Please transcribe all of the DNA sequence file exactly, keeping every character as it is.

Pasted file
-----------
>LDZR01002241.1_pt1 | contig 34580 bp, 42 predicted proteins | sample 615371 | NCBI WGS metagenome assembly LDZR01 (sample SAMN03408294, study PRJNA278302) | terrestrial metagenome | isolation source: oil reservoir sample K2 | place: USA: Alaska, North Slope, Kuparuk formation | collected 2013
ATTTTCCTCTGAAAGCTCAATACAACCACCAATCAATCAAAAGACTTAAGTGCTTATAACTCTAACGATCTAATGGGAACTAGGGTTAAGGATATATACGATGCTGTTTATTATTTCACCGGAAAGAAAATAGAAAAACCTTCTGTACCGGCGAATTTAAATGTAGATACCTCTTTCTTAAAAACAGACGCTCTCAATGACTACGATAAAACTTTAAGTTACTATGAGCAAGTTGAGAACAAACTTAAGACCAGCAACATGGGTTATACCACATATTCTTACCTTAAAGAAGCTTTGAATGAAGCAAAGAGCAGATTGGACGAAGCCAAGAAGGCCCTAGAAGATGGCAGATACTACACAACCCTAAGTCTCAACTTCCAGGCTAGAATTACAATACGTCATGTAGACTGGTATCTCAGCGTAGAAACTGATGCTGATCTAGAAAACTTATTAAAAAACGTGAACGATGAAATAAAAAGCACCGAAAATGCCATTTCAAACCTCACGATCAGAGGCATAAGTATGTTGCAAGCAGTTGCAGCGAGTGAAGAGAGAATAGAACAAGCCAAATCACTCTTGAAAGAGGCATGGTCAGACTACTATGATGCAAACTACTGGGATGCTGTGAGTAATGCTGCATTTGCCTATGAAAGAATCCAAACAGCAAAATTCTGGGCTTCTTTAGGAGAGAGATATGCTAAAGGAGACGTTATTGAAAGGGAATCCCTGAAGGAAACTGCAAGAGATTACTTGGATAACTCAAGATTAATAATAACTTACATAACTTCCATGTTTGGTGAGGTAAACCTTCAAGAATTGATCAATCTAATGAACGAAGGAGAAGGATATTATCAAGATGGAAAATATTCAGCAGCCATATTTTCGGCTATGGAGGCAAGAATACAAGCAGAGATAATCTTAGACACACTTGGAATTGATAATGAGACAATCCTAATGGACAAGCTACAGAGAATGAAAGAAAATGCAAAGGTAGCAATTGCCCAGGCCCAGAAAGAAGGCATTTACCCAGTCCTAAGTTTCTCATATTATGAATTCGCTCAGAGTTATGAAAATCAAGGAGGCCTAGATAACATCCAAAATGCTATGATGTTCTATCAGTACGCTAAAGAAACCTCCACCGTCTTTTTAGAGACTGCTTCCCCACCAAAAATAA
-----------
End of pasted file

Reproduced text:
>LDZR01002241.1_pt1 | contig 34580 bp, 42 predicted proteins | sample 615371 | NCBI WGS metagenome assembly LDZR01 (sample SAMN03408294, study PRJNA278302) | terrestrial metagenome | isolation source: oil reservoir sample K2 | place: USA: Alaska, North Slope, Kuparuk formation | collected 2013
ATTTTCCTCTGAAAGCTCAATACAACCACCAATCAATCAAAAGACTTAAGTGCTTATAACTCTAACGATCTAATGGGAACTAGGGTTAAGGATATATACGATGCTGTTTATTATTTCACCGGAAAGAAAATAGAAAAACCTTCTGTACCGGCGAATTTAAATGTAGATACCTCTTTCTTAAAAACAGACGCTCTCAATGACTACGATAAAACTTTAAGTTACTATGAGCAAGTTGAGAACAAACTTAAGACCAGCAACATGGGTTATACCACATATTCTTACCTTAAAGAAGCTTTGAATGAAGCAAAGAGCAGATTGGACGAAGCCAAGAAGGCCCTAGAAGATGGCAGATACTACACAACCCTAAGTCTCAACTTCCAGGCTAGAATTACAATACGTCATGTAGACTGGTATCTCAGCGTAGAAACTGATGCTGATCTAGAAAACTTATTAAAAAACGTGAACGATGAAATAAAAAGCACCGAAAATGCCATTTCAAACCTCACGATCAGAGGCATAAGTATGTTGCAAGCAGTTGCAGCGAGTGAAGAGAGAATAGAACAAGCCAAATCACTCTTGAAAGAGGCATGGTCAGACTACTATGATGCAAACTACTGGGATGCTGTGAGTAATGCTGCATTTGCCTATGAAAGAATCCAAACAGCAAAATTCTGGGCTTCTTTAGGAGAGAGATATGCTAAAGGAGACGTTATTGAAAGGGAATCCCTGAAGGAAACTGCAAGAGATTACTTGGATAACTCAAGATTAATAATAACTTACATAACTTCCATGTTTGGTGAGGTAAACCTTCAAGAATTGATCAATCTAATGAACGAAGGAGAAGGATATTATCAAGATGGAAAATATTCAGCAGCCATATTTTCGGCTATGGAGGCAAGAATACAAGCAGAGATAATCTTAGACACACTTGGAATTGATAATGAGACAATCCTAATGGACAAGCTACAGAGAATGAAAGAAAATGCAAAGGTAGCAATTGCCCAGGCCCAGAAAGAAGGCATTTACCCAGTCCTAAGTTTCTCATATTATGAATTCGCTCAGAGTTATGAAAATCAAGGAGGCCTAGATAACATCCAAAATGCTATGATGTTCTATCAGTACGCTAAAGAAACCTCCACCGTCTTTTTAGAGACTGCTTCCCCACCAAAAATAA